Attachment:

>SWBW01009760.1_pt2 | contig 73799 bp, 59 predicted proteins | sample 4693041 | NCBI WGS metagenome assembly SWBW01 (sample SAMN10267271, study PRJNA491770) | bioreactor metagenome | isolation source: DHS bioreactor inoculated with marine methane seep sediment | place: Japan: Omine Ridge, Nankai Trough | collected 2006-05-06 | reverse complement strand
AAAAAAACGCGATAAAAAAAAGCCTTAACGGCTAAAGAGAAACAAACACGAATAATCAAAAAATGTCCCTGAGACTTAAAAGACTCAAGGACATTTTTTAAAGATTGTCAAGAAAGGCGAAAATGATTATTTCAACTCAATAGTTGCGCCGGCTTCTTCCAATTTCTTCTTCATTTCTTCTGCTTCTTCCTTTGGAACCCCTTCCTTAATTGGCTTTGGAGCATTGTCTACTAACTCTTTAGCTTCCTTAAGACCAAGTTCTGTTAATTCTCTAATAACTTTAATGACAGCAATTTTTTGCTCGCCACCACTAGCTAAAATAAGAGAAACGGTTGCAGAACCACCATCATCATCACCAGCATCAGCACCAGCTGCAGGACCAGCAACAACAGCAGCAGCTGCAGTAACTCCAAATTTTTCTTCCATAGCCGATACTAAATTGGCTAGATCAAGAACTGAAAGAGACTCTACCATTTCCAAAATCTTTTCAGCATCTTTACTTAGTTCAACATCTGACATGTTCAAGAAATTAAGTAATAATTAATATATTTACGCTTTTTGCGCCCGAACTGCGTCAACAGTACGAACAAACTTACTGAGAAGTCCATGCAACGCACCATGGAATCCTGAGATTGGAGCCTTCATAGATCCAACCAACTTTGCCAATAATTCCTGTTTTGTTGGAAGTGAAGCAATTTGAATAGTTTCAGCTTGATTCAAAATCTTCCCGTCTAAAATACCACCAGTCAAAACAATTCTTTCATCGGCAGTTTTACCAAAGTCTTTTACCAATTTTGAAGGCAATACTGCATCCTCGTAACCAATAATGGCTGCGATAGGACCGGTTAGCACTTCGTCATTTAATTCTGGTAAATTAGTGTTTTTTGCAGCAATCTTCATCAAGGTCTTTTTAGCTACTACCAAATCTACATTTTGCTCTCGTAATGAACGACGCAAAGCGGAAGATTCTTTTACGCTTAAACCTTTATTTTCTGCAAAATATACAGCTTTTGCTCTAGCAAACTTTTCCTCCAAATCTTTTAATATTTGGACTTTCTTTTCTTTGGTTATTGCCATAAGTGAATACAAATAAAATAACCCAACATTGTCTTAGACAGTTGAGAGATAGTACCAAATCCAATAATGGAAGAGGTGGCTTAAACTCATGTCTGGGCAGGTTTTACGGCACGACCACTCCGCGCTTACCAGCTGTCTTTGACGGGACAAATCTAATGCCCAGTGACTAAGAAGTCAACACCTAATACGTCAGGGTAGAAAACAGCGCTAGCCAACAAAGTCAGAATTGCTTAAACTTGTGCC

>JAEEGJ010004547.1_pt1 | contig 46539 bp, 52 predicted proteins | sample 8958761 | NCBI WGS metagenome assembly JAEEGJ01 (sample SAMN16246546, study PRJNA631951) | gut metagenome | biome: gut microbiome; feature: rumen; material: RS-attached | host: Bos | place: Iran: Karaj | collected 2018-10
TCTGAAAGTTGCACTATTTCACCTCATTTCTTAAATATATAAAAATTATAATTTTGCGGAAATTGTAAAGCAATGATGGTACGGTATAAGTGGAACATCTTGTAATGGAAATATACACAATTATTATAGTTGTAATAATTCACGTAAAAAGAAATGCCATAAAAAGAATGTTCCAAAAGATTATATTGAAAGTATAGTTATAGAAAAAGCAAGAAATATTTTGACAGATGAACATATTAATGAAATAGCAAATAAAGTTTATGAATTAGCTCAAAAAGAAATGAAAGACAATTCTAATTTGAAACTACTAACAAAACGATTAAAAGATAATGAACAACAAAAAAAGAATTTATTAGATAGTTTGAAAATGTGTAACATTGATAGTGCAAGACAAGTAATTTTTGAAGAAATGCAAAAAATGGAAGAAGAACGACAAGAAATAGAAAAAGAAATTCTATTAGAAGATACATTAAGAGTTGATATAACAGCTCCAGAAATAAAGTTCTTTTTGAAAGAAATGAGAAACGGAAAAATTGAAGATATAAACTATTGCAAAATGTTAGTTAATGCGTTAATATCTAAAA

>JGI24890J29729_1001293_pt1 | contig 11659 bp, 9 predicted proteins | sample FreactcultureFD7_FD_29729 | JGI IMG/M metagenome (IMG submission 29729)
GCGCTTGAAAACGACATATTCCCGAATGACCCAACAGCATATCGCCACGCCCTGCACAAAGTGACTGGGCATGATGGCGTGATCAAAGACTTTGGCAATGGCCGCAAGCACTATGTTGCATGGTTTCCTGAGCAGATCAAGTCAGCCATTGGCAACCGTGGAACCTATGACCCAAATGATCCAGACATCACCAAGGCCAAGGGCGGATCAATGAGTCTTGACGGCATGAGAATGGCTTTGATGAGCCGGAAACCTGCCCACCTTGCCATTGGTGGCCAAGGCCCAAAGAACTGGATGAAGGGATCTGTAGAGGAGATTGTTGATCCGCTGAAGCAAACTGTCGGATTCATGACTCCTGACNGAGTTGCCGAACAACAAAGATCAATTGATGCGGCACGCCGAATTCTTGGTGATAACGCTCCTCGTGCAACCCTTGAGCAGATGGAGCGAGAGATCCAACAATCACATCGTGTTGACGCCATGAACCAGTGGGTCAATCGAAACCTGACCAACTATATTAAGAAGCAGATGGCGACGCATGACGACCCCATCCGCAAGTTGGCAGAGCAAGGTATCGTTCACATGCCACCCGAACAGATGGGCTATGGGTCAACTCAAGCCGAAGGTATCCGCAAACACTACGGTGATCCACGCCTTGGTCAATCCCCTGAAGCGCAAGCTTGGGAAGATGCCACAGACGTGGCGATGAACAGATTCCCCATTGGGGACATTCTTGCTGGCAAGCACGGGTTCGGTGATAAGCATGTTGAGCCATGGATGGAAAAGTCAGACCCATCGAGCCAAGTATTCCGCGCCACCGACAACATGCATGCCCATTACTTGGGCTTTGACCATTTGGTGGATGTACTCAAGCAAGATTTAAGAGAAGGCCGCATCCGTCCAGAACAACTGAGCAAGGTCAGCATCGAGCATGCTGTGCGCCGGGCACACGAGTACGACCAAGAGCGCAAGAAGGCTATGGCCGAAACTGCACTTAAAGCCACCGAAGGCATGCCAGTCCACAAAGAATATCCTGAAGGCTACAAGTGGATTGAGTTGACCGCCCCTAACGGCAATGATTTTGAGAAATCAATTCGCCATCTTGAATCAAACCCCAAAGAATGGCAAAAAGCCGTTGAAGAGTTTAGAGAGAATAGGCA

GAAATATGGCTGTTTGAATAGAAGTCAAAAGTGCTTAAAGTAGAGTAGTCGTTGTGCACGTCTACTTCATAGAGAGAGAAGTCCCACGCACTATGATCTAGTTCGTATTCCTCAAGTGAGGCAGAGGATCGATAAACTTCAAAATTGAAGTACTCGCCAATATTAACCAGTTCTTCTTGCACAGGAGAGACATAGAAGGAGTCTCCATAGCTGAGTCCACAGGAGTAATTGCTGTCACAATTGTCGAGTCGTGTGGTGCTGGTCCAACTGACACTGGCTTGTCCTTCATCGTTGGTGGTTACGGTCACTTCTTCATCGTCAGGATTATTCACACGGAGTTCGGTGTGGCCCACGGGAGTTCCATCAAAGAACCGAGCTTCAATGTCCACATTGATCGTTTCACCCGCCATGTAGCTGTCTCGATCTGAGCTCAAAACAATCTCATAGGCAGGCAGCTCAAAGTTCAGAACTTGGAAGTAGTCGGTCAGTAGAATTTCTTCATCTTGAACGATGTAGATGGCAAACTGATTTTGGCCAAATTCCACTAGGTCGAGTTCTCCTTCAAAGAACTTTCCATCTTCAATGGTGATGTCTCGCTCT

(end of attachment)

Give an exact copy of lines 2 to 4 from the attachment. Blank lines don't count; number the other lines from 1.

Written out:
AAAAAAACGCGATAAAAAAAAGCCTTAACGGCTAAAGAGAAACAAACACGAATAATCAAAAAATGTCCCTGAGACTTAAAAGACTCAAGGACATTTTTTAAAGATTGTCAAGAAAGGCGAAAATGATTATTTCAACTCAATAGTTGCGCCGGCTTCTTCCAATTTCTTCTTCATTTCTTCTGCTTCTTCCTTTGGAACCCCTTCCTTAATTGGCTTTGGAGCATTGTCTACTAACTCTTTAGCTTCCTTAAGACCAAGTTCTGTTAATTCTCTAATAACTTTAATGACAGCAATTTTTTGCTCGCCACCACTAGCTAAAATAAGAGAAACGGTTGCAGAACCACCATCATCATCACCAGCATCAGCACCAGCTGCAGGACCAGCAACAACAGCAGCAGCTGCAGTAACTCCAAATTTTTCTTCCATAGCCGATACTAAATTGGCTAGATCAAGAACTGAAAGAGACTCTACCATTTCCAAAATCTTTTCAGCATCTTTACTTAGTTCAACATCTGACATGTTCAAGAAATTAAGTAATAATTAATATATTTACGCTTTTTGCGCCCGAACTGCGTCAACAGTACGAACAAACTTACTGAGAAGTCCATGCAACGCACCATGGAATCCTGAGATTGGAGCCTTCATAGATCCAACCAACTTTGCCAATAATTCCTGTTTTGTTGGAAGTGAAGCAATTTGAATAGTTTCAGCTTGATTCAAAATCTTCCCGTCTAAAATACCACCAGTCAAAACAATTCTTTCATCGGCAGTTTTACCAAAGTCTTTTACCAATTTTGAAGGCAATACTGCATCCTCGTAACCAATAATGGCTGCGATAGGACCGGTTAGCACTTCGTCATTTAATTCTGGTAAATTAGTGTTTTTTGCAGCAATCTTCATCAAGGTCTTTTTAGCTACTACCAAATCTACATTTTGCTCTCGTAATGAACGACGCAAAGCGGAAGATTCTTTTACGCTTAAACCTTTATTTTCTGCAAAATATACAGCTTTTGCTCTAGCAAACTTTTCCTCCAAATCTTTTAATATTTGGACTTTCTTTTCTTTGGTTATTGCCATAAGTGAATACAAATAAAATAACCCAACATTGTCTTAGACAGTTGAGAGATAGTACCAAATCCAATAATGGAAGAGGTGGCTTAAACTCATGTCTGGGCAGGTTTTACGGCACGACCACTCCGCGCTTACCAGCTGTCTTTGACGGGACAAATCTAATGCCCAGTGACTAAGAAGTCAACACCTAATACGTCAGGGTAGAAAACAGCGCTAGCCAACAAAGTCAGAATTGCTTAAACTTGTGCC

>JAEEGJ010004547.1_pt1 | contig 46539 bp, 52 predicted proteins | sample 8958761 | NCBI WGS metagenome assembly JAEEGJ01 (sample SAMN16246546, study PRJNA631951) | gut metagenome | biome: gut microbiome; feature: rumen; material: RS-attached | host: Bos | place: Iran: Karaj | collected 2018-10
TCTGAAAGTTGCACTATTTCACCTCATTTCTTAAATATATAAAAATTATAATTTTGCGGAAATTGTAAAGCAATGATGGTACGGTATAAGTGGAACATCTTGTAATGGAAATATACACAATTATTATAGTTGTAATAATTCACGTAAAAAGAAATGCCATAAAAAGAATGTTCCAAAAGATTATATTGAAAGTATAGTTATAGAAAAAGCAAGAAATATTTTGACAGATGAACATATTAATGAAATAGCAAATAAAGTTTATGAATTAGCTCAAAAAGAAATGAAAGACAATTCTAATTTGAAACTACTAACAAAACGATTAAAAGATAATGAACAACAAAAAAAGAATTTATTAGATAGTTTGAAAATGTGTAACATTGATAGTGCAAGACAAGTAATTTTTGAAGAAATGCAAAAAATGGAAGAAGAACGACAAGAAATAGAAAAAGAAATTCTATTAGAAGATACATTAAGAGTTGATATAACAGCTCCAGAAATAAAGTTCTTTTTGAAAGAAATGAGAAACGGAAAAATTGAAGATATAAACTATTGCAAAATGTTAGTTAATGCGTTAATATCTAAAA